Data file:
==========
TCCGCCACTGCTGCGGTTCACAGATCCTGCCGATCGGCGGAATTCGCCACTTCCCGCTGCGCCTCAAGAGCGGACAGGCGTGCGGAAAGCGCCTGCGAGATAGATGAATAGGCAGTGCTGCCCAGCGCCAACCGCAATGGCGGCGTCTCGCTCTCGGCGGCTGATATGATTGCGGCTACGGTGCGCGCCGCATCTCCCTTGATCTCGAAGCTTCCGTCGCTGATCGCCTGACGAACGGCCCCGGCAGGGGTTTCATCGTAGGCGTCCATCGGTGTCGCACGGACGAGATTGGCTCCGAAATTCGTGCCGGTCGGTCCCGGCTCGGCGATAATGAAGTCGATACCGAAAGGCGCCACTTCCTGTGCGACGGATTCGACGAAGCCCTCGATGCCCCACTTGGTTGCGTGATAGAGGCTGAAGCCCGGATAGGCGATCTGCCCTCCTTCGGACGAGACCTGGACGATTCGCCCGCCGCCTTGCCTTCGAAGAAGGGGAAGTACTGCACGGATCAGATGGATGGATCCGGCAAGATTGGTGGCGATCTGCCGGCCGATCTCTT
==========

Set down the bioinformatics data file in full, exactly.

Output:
TCCGCCACTGCTGCGGTTCACAGATCCTGCCGATCGGCGGAATTCGCCACTTCCCGCTGCGCCTCAAGAGCGGACAGGCGTGCGGAAAGCGCCTGCGAGATAGATGAATAGGCAGTGCTGCCCAGCGCCAACCGCAATGGCGGCGTCTCGCTCTCGGCGGCTGATATGATTGCGGCTACGGTGCGCGCCGCATCTCCCTTGATCTCGAAGCTTCCGTCGCTGATCGCCTGACGAACGGCCCCGGCAGGGGTTTCATCGTAGGCGTCCATCGGTGTCGCACGGACGAGATTGGCTCCGAAATTCGTGCCGGTCGGTCCCGGCTCGGCGATAATGAAGTCGATACCGAAAGGCGCCACTTCCTGTGCGACGGATTCGACGAAGCCCTCGATGCCCCACTTGGTTGCGTGATAGAGGCTGAAGCCCGGATAGGCGATCTGCCCTCCTTCGGACGAGACCTGGACGATTCGCCCGCCGCCTTGCCTTCGAAGAAGGGGAAGTACTGCACGGATCAGATGGATGGATCCGGCAAGATTGGTGGCGATCTGCCGGCCGATCTCTT